With labour and employment law updates always on the horizon, Adrienne Couto understands the importance of keeping your finger on the pulse. As the director of labour and employment law at UPS Canada, Couto says that one of the primary challenges she’s grappling with right now is simply keeping up with the rapid changes.
"[It’s the] volume and pace of labour and employment law changes, particularly at the federal level,” she says. “[They’re] changes which I know are sometimes quite complicated and have a significant impact on the organization.”
The task also requires support from local leaders and business partners alike.
"It requires that we be agile, whether it's adapting our policies, practices, or even our approach so that we can meet those local requirements," Couto adds. “However, it also requires that we have the support of our local leaders to ensure that not only do we comply with those new requirements but that we do so in a way that meets the needs of the business and our objectives as an organization.
“For that reason, it's very important, especially in my everyday practice, to partner with our internal stakeholders to not only ensure that they're aware of these upcoming or new changes but also to work together so that we can identify those issues, figure things out and ultimately get it done.”
The role of an in-house legal team has always been multifaceted – ensuring compliance with regularity and ethical standards while protecting the organization's reputation and having a deep understanding of the core operational structure. For Couto, this manifests in UPS’s diverse business. She supports the federally regulated UPS Canada small package and courier business and the provincially regulated UPS supply chain solutions, including warehousing, healthcare, customer brokerage, and global freight forwarding. It’s a dual role that requires a deep understanding of each province's requirements – adding challenges in policy formulation.
"It does pose challenges working with these multiple jurisdictions,” Couto says. “And I find it really does require knowing each requirement for each province in which we operate – then determining whether it makes sense to have one policy that applies across all provinces or to have a particular policy just in one province.”
This issue reared its head recently when Ontario introduced the Working for Workers Act in 2023, a law that established rules around employees' “right to disconnect” and regulations on electronic monitoring. Rather than keeping it provincial, in this instance, UPS’s supply chain solutions business decided to roll out policies that applied to all employees – across all jurisdictions.
“At the end of the day, I think it's about critically examining the requirements in each jurisdiction and then looking at issues like compliance, enforcement, culture, and business needs,” says Couto. “As well as fairness and consistency for employees and leaders.”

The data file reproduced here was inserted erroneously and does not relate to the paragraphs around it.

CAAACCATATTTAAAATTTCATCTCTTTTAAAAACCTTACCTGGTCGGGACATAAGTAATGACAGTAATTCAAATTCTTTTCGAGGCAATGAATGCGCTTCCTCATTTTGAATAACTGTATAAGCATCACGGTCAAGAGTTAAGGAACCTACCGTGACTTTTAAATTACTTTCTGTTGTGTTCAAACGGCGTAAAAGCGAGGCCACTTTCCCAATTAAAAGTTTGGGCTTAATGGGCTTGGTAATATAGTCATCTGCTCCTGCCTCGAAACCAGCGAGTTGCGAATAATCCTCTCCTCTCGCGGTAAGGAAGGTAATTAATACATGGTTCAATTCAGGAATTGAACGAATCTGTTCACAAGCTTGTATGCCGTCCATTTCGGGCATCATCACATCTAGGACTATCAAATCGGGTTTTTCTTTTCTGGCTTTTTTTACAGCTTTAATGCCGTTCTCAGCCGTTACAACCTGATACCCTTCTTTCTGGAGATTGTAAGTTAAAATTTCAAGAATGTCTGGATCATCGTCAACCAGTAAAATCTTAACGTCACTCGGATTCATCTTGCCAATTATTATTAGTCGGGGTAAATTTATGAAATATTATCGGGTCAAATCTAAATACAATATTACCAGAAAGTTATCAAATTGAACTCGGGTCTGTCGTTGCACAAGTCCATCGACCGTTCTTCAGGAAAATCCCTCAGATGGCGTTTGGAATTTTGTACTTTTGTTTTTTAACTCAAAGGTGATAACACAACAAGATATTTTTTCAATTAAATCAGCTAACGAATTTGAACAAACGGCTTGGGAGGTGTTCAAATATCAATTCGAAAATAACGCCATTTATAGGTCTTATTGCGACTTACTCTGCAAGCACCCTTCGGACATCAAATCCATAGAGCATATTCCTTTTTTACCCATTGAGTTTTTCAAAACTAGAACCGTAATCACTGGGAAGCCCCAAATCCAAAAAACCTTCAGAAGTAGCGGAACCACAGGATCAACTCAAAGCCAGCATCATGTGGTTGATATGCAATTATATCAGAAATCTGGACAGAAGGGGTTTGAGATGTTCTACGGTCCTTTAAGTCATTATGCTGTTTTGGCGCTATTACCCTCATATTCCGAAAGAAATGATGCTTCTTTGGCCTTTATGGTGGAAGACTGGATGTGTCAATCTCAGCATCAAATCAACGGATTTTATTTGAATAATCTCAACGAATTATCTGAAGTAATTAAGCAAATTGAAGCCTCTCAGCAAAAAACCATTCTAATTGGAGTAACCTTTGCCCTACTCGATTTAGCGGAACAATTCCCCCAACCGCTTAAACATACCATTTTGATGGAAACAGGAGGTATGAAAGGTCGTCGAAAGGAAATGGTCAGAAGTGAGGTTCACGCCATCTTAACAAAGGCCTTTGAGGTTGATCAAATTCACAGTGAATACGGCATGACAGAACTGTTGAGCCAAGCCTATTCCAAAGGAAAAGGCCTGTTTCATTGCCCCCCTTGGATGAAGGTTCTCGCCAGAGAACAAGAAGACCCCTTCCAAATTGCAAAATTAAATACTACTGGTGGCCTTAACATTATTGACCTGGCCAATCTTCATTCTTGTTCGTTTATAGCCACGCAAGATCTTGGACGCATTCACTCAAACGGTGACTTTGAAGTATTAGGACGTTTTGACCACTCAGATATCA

This commitment to doing things ethically seemingly defines Couto’s role at UPS. As director of labour and employment law, she often deals with questions around diversity, equity, and inclusion – especially concerning the company’s core value set.
“At UPS, we have a long-held commitment to DEI, and we strive to create a culture of belonging,” she explains. “It’s important that employees feel like they can be their authentic selves at work – share their unique thoughts, ideas, and perspectives. I think we're very lucky that here in Canada, and particularly at the federal level, there's already a legal framework in place that supports many of our diversity and inclusion strategies. Legislation like the Accessibility Act, the Employment Equity Act, the Pay Equity Act, and the Canadian Human Rights Act – those pieces of legislation serve as a guide and framework for our initiatives.”
Understanding the legal framework is crucial for fostering diversity and inclusion throughout the employment lifecycle. Couto believes this framework sets boundaries, such as what questions can be asked during an interview or factors considered for promotions.
And in the current employment market, a commitment to authentic DEI is more important than ever. Long gone are the days in which diversity is a “nice to have” in corporate cultures – it’s now a legal requirement and one of the strongest means of talent attraction around, which can’t go amiss in the current labour market.
For Couto at UPS, she believes having that human touch combined with an eye on compliance has the propensity to supercharge inclusion – and, by extension, feed a thriving culture.
“For cultures such as our own, which strives for diversity and inclusion, it's an important component of that strategy of achieving and maintaining a culture of belonging,” she says. “If we approach policies, projects, and our everyday actions with a human rights mindset, it really does foster that culture of diversity and inclusion.”